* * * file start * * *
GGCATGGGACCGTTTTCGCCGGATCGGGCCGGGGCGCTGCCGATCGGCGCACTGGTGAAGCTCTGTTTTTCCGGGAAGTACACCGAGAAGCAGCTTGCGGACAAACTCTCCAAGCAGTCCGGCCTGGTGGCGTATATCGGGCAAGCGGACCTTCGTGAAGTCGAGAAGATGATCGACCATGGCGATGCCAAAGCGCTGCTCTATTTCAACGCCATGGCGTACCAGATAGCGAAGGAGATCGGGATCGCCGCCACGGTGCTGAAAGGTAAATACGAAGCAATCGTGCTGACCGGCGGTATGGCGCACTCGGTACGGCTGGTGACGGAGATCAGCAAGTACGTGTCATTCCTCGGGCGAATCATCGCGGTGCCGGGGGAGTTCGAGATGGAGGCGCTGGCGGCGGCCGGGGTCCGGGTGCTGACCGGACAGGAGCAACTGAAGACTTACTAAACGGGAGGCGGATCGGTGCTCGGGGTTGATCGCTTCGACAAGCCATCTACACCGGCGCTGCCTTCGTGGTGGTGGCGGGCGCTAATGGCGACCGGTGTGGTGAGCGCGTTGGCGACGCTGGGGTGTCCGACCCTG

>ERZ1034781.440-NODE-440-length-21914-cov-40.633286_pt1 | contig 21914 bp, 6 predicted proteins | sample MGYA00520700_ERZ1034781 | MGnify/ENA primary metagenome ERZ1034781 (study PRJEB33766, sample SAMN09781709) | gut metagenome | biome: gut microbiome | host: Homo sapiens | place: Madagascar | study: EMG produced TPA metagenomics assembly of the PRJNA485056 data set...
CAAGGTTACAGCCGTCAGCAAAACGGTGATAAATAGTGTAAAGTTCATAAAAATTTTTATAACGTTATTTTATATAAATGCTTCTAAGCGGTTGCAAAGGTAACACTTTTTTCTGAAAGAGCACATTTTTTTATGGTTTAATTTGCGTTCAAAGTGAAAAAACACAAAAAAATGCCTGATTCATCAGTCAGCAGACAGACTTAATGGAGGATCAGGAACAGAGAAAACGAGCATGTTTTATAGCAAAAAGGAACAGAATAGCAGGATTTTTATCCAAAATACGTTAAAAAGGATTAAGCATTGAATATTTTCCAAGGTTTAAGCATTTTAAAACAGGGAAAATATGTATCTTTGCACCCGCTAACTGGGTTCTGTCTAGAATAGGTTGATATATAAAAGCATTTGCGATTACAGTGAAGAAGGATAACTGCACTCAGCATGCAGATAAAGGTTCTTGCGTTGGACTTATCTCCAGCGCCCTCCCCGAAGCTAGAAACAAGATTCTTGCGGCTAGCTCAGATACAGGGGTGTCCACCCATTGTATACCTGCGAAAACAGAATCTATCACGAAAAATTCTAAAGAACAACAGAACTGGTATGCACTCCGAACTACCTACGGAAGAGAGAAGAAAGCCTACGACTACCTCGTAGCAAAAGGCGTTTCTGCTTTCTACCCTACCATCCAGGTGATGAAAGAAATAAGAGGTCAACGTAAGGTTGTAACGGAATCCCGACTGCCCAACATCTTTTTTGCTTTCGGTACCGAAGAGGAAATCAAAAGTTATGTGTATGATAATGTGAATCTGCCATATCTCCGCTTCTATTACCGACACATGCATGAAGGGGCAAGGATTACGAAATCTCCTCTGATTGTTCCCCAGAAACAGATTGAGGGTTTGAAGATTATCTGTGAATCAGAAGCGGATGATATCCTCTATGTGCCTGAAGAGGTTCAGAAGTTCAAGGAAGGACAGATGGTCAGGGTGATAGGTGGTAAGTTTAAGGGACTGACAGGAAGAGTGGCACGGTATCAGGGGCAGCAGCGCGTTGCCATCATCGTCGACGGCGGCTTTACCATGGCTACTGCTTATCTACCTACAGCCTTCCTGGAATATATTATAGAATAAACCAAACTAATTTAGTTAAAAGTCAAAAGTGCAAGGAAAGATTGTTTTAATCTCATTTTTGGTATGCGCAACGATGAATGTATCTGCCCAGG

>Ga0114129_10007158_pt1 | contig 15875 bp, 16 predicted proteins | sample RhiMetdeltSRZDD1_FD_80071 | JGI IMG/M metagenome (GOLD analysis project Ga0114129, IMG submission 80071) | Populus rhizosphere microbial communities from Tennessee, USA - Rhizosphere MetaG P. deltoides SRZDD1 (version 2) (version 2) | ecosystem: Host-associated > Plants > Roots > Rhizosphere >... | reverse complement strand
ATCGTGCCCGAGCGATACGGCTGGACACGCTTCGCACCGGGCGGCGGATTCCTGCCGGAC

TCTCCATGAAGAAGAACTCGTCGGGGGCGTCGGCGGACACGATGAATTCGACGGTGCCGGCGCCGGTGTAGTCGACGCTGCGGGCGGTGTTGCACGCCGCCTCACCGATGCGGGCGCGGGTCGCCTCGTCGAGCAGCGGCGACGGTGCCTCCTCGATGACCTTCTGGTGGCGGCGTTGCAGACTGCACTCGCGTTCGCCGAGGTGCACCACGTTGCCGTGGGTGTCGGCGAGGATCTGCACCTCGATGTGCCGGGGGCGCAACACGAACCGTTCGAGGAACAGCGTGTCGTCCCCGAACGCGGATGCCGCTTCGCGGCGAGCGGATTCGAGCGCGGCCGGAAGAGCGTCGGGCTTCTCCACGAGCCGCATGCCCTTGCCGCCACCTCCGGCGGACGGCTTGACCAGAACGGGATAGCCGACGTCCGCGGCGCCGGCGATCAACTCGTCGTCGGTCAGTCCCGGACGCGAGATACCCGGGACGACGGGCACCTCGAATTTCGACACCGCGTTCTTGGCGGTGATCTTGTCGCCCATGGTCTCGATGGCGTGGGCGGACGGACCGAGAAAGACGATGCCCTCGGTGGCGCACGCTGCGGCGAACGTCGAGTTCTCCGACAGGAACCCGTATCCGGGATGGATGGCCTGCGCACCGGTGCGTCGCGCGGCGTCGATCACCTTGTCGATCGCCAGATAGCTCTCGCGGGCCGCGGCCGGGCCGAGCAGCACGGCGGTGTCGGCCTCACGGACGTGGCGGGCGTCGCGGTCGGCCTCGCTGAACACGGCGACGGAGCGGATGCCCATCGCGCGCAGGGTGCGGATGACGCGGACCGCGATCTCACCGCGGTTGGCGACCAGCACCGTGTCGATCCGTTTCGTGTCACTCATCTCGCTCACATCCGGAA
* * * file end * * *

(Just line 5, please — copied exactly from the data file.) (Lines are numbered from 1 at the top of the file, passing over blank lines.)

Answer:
ATCGTGCCCGAGCGATACGGCTGGACACGCTTCGCACCGGGCGGCGGATTCCTGCCGGAC